Austin is home to SXSW, a multitrack conference that brings tens of thousands of people to this dynamic capital city to challenge the status quo and discover innovative solutions across industries like technology, government, health, social impact and more.
LBJ School professor Sherri Greenberg, whose teaching and research focuses include information and technology in policy and government, will lead the panel, "What is a Smart City? Technologies and Challenges." While Professor Greenberg and her co-panelists will explore ways that cities can use technology to address equity challenges, her students have also tackled these issues for real-world clients during a class project with real-world impact.
“The LBJ School of Public Affairs’ curriculum provides the necessary tools to become a generalist—able to enter different public policy sectors at a running pace. Once I entered this program, I knew instantly this was the right direction for me.”
“I was a working engineer in the private sector for several years; however, I was looking for a career path where I could have a greater impact on my community,” said LBJ School student Kendra Garrett (MPAff ’18).
Garrett eventually found her way to the LBJ School and Professor Greenberg’s “What is a Smart City?” course. The course explores how open data platforms, new technology devices and public-private partnerships can help increase transparency, accountability and civic engagement between city government and its residents.
“Smart cities around the world are striving to answer one question: How can we better serve a city’s residents in the most direct, cost-effective and efficient way,” Garrett said. “Using technology to better understand behavior is where our cities are headed to solve its ongoing challenges.”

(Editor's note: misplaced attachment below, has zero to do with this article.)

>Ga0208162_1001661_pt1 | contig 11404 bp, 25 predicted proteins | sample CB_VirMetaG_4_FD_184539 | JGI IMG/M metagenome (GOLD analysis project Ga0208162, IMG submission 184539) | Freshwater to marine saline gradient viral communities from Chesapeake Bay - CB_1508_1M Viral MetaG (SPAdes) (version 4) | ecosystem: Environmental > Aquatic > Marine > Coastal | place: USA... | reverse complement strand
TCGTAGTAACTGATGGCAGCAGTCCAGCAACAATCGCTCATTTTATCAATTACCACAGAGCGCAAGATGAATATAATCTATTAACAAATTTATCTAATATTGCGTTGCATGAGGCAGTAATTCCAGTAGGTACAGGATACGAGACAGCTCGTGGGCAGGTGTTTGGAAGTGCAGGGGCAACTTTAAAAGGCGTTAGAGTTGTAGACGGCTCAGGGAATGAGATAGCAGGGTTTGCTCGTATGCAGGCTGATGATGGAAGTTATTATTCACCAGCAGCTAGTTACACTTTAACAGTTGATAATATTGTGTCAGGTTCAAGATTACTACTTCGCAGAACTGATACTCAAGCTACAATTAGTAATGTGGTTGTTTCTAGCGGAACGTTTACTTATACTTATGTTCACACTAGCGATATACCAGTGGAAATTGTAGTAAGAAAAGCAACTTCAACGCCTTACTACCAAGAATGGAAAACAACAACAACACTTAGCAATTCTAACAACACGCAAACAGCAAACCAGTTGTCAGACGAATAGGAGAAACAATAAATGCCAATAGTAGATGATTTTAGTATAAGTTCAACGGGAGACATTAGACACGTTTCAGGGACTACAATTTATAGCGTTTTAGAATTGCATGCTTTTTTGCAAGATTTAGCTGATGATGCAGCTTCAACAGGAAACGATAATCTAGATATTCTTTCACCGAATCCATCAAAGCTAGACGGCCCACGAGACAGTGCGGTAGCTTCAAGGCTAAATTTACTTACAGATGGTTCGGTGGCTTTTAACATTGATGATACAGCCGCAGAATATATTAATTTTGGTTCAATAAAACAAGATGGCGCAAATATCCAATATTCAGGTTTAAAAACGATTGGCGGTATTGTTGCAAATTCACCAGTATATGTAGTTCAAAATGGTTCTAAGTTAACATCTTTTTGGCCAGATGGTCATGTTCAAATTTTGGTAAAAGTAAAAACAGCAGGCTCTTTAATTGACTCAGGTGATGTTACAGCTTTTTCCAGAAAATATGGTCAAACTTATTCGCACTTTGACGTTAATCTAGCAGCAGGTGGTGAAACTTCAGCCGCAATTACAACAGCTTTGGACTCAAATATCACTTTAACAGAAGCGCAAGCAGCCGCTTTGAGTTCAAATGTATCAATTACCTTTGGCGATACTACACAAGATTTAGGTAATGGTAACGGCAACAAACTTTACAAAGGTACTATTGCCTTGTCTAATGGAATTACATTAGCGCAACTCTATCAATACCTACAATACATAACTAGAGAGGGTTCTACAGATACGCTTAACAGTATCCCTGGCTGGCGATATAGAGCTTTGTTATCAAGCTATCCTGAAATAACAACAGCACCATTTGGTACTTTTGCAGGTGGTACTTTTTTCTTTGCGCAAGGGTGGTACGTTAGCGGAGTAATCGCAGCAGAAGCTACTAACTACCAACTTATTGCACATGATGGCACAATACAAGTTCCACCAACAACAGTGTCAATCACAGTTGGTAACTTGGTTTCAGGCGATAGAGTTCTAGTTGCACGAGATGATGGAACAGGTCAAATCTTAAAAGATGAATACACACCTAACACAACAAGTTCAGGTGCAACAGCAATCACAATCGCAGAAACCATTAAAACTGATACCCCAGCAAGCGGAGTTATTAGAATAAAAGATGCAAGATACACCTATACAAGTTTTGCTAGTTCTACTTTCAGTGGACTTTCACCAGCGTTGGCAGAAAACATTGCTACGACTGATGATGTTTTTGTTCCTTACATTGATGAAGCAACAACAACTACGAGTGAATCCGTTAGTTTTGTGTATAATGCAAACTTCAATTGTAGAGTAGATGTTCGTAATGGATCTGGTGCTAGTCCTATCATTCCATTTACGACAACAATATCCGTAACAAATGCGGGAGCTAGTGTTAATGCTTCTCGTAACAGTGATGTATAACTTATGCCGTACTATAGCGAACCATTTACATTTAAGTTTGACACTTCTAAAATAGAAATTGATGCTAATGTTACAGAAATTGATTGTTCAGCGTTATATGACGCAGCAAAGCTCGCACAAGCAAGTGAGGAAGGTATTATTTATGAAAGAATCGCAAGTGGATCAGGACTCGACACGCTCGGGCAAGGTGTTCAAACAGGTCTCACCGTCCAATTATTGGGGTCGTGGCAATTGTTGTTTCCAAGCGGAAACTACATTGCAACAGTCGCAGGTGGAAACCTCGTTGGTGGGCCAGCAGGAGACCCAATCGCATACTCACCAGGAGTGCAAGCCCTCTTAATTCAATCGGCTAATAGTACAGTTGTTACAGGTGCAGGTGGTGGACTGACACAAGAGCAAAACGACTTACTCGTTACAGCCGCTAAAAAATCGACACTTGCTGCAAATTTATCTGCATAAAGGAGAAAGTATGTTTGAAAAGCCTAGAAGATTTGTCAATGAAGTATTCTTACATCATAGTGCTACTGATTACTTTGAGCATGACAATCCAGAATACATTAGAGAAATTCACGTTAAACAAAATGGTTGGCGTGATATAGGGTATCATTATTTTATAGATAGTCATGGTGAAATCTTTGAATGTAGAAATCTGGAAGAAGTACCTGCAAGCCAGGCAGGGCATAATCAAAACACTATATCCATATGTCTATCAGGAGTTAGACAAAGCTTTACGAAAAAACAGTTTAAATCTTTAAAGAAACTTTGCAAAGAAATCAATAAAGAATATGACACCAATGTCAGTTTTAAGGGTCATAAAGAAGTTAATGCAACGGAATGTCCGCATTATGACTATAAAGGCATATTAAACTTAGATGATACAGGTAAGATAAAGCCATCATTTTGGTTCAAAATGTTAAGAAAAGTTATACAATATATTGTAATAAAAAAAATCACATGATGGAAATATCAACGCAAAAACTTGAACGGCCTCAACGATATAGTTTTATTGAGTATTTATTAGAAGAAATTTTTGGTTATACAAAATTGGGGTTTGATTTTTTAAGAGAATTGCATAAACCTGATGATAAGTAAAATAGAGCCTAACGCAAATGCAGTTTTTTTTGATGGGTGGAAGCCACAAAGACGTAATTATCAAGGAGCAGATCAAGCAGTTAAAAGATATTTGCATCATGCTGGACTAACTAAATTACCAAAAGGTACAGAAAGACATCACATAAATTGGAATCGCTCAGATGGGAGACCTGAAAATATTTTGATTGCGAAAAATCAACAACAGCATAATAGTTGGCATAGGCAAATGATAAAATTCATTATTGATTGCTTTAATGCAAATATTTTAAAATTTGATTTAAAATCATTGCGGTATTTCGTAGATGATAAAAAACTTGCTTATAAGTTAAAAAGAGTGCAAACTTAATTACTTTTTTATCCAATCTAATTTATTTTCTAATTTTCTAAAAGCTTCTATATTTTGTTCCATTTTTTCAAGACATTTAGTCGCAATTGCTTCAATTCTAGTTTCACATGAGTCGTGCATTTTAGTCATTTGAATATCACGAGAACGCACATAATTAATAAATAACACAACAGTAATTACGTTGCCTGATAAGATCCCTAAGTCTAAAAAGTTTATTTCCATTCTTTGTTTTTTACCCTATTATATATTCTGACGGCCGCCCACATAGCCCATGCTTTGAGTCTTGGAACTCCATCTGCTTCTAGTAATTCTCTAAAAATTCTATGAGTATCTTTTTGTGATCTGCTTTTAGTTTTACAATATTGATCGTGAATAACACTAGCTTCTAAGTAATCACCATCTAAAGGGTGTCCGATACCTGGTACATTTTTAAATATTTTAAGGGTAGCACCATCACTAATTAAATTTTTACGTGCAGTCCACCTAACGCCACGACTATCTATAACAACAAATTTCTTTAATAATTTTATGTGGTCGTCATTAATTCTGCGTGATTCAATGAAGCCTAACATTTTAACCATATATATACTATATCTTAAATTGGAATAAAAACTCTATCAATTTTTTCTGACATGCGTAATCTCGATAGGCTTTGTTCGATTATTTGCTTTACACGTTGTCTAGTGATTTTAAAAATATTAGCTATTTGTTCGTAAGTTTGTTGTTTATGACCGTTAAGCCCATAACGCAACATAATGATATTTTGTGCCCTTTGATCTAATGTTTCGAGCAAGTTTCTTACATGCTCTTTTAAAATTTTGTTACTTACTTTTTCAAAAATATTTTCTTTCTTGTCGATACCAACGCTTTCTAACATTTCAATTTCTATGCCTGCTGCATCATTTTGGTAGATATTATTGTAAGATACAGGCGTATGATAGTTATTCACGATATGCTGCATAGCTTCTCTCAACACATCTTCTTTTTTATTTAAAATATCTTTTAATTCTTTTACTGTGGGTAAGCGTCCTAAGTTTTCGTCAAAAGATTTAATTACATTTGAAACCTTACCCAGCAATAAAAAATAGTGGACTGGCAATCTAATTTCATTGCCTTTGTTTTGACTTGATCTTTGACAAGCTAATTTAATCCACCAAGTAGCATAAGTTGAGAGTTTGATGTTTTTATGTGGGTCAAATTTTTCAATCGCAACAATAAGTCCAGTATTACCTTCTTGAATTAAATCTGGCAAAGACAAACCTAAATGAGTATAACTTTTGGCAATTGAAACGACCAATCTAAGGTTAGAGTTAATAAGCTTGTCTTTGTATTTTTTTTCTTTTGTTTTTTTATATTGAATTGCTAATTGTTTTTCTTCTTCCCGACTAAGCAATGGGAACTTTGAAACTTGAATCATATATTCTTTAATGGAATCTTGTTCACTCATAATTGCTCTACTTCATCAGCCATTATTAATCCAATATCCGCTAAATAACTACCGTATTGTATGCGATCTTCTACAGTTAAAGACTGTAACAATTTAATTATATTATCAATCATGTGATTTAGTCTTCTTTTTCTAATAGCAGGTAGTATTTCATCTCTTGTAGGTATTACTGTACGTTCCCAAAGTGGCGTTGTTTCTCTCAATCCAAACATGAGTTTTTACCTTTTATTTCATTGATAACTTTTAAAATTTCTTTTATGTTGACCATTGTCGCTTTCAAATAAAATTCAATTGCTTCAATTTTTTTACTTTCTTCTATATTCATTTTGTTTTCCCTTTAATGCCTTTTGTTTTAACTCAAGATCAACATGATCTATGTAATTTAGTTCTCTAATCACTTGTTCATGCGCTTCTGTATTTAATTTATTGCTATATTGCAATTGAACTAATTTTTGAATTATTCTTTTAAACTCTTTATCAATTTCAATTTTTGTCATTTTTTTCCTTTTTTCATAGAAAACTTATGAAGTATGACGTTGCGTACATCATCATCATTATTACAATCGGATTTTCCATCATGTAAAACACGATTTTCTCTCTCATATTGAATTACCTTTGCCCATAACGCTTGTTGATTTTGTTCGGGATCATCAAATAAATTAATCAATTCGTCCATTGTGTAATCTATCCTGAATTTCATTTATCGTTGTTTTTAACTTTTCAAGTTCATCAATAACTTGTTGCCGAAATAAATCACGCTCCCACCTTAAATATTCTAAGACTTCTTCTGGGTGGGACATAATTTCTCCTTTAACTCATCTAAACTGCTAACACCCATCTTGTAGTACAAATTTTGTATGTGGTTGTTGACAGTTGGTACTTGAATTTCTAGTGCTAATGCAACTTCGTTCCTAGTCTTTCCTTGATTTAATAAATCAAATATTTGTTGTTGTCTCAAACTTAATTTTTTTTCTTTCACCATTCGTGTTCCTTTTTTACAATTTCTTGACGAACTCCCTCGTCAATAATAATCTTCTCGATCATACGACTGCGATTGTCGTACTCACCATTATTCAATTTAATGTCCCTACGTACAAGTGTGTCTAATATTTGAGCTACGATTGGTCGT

Garrett, whose policy focus is city and state management and infrastructure, began working with the Housing Authority of the City of Austin (HACA) on a project titled, “Human Centered Design and Smart Mobility.” HACA’s overarching mission is to provide residents with an affordable home and avenues to self-sufficiency.
“Living in Austin, Texas, most people own a car but not necessarily a reliable one,” Garrett said. “For people who live with very limited income, having an unreliable car could mean a loss in wages for the day, or the job itself.”
Determining a resident’s transportation constraints and needs can help alleviate burdens to the self-sufficiency process, Garrett explained.
“Smart cities around the world are striving to answer one question: How can we better serve a city’s residents in the most direct, cost-effective and efficient way.”
“The ability to move around the city allows for a person to seek new employment opportunities, available housing in a different area with better schools for children, or to create new connections. Reliable and convenient transportation is a big part of everyone’s daily life.”
The purpose of the project was two-fold. Using human centered design (HCD), which relies on interpersonal communication with targeted consumers, Garrett and fellow LBJ School student Trent Sharp examined how residents use transportation in their daily lives as well as limitations to mobility.
Once they obtained that information, Garrett and Sharp could introduce residents to new modes of transport. For example, HACA and Cars2Go created a public-private partnership which enabled Cars2Go to relocate a portion of their fleet to HACA properties.
The project also utilizes mobility ambassadors. Mobility ambassadors work within their communities, interviewing neighbors and nearby residents on their transportation needs and limitations. This information is then shared with Austin transit providers and other city officials.
“This space is intended to not only find ways to solve current mobility challenges, but also to encourage civic engagement by being aware of current issues relevant to the Austin area,” Garrett said.
Garrett said Professor Greenberg’s course had the greatest impact in preparing her for this project.
“The LBJ School of Public Affairs’ curriculum provides the necessary tools to become a generalist—able to enter different public policy sectors at a running pace. This program also allows for a certain amount of flexibility to hone in on a particular area, if you so choose,” Garett said. “Once I entered this program, I knew instantly this was the right direction for me.”